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One of the very first things Daphne wrote in 2009 was a scathing criticism of the propagators of the Nationalist Party’s far-right heritage, first and foremost among whom was then deputy prime minister Tonio Borg. On the same day, controversy had erupted over a state-mandated decision to ban a play about abortion.

True to form as ever, Daphne openly called for the director of the banned play, Adrian Buckle, to defy the censors and stage the play. In her piece about Borg’s passionate defence of the Nationalist Party’s most extreme conservative values, she described the deputy prime minister’s far-right views as repellent to the average liberal voter, perfectly capturing a snapshot of a sentiment that the public would increasingly begin to express.

In another piece published a few days later, she described how the public’s evident antagonism towards the Nationalist Party’s unrepentant conservatism was further compounded by “the discontent of boredom“, a sort of restless mind state which can occur when one’s life offers all basic necessities one could need but is nonetheless dominated by a sense of stagnant imagination. Rumblings of internal dissent within the Nationalist Party’s ranks themselves were also coming to the fore.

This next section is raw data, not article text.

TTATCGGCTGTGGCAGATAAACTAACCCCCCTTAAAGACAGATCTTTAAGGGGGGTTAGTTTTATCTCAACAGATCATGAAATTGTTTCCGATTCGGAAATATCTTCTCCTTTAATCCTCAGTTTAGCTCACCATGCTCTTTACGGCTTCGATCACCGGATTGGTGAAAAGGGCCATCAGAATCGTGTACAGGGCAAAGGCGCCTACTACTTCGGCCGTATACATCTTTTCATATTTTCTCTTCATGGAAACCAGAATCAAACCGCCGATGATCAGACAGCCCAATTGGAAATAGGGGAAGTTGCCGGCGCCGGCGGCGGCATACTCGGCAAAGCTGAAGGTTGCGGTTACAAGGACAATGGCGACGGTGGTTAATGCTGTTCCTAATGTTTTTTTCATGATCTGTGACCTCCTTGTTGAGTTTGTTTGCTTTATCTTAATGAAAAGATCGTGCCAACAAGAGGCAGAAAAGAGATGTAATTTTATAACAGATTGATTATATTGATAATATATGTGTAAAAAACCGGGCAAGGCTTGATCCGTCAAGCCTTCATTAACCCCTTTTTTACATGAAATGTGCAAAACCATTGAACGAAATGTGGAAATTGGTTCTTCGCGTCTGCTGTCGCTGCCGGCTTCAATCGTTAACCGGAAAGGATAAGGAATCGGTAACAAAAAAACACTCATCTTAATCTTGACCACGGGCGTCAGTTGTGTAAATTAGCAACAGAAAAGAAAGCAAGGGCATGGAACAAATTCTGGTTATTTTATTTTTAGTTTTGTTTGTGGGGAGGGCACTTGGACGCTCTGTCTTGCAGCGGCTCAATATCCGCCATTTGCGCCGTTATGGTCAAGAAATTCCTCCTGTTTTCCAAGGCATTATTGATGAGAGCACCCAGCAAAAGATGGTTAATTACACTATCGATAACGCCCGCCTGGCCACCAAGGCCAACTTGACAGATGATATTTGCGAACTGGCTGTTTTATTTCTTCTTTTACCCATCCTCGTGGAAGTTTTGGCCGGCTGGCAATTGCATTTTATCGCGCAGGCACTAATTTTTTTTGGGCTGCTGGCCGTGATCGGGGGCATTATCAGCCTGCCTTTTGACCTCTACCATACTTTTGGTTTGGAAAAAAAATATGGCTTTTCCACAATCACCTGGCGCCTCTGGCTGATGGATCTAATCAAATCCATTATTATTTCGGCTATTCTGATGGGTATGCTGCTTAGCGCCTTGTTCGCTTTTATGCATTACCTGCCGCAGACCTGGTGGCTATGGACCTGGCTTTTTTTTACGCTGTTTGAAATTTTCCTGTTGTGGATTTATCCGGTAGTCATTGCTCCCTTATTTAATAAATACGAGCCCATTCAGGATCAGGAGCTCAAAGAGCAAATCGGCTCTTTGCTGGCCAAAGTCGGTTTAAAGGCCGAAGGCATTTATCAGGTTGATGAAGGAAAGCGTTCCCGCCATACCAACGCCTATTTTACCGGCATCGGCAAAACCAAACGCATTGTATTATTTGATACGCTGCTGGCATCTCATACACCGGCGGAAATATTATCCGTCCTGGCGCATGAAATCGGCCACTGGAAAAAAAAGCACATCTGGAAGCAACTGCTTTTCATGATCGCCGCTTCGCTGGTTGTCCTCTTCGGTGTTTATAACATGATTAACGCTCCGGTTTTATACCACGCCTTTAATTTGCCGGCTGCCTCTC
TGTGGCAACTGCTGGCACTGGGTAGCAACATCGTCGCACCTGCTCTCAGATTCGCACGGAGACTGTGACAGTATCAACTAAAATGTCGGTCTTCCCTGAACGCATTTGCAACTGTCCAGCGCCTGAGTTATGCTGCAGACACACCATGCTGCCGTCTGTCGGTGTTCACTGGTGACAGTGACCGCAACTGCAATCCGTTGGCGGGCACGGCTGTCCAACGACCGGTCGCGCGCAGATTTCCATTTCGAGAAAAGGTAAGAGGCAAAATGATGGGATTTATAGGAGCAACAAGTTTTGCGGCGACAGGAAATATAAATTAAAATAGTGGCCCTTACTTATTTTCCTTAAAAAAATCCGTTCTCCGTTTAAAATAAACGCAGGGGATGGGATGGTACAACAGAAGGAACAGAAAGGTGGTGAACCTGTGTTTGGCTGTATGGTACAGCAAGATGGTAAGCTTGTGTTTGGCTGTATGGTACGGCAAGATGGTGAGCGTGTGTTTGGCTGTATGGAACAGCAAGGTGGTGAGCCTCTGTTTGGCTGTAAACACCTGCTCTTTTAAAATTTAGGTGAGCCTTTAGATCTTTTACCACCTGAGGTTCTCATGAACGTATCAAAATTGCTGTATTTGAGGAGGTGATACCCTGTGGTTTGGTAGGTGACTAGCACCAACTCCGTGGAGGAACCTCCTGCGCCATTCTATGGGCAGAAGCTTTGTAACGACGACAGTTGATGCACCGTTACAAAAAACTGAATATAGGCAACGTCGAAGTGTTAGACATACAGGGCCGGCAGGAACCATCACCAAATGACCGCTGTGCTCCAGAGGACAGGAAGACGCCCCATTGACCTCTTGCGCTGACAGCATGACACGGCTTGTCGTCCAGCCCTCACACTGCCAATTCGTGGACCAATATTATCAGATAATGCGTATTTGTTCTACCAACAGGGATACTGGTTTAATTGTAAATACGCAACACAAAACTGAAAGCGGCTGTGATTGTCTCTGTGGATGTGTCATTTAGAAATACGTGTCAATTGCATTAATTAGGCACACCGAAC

“When people are bored, they look for trouble, even if not quite consciously. They pick fights and start arguments or have adulterous affairs – anything to remind them that they’re still alive; anything to get their adrenalin going. Edgy boredom can provoke the electorate into switching a good government for a bad one, a capable prime minister for one who hasn’t a clue, a solid future for a short blip of gratification in the here and now,” Daphne mused, sounding somewhat worried.

It was, in fact, a pretty noxious cocktail: while Malta had endured the 2008 financial crisis with nary a scratch, the fact remained that when it came to advancement in civil liberties and human rights, there was stagnation, and people like Tonio Borg helped cement the feeling that the Nationalist Party was not willing to budge on matters like women’s reproductive rights.

This, mixed with a dash of heavy-handed censorship like the decision to ban Buckle’s play and, a few months later, the orders to censor Alex Vella Gera’s ‘Li Tkisser Sewwi‘, made the prospect of advancement in areas which the Nationalist Party’s far-right wing deemed off limits seem like a very distant possibility, fomenting further discontent against an aging government that was starting to show serious signs of fatigue.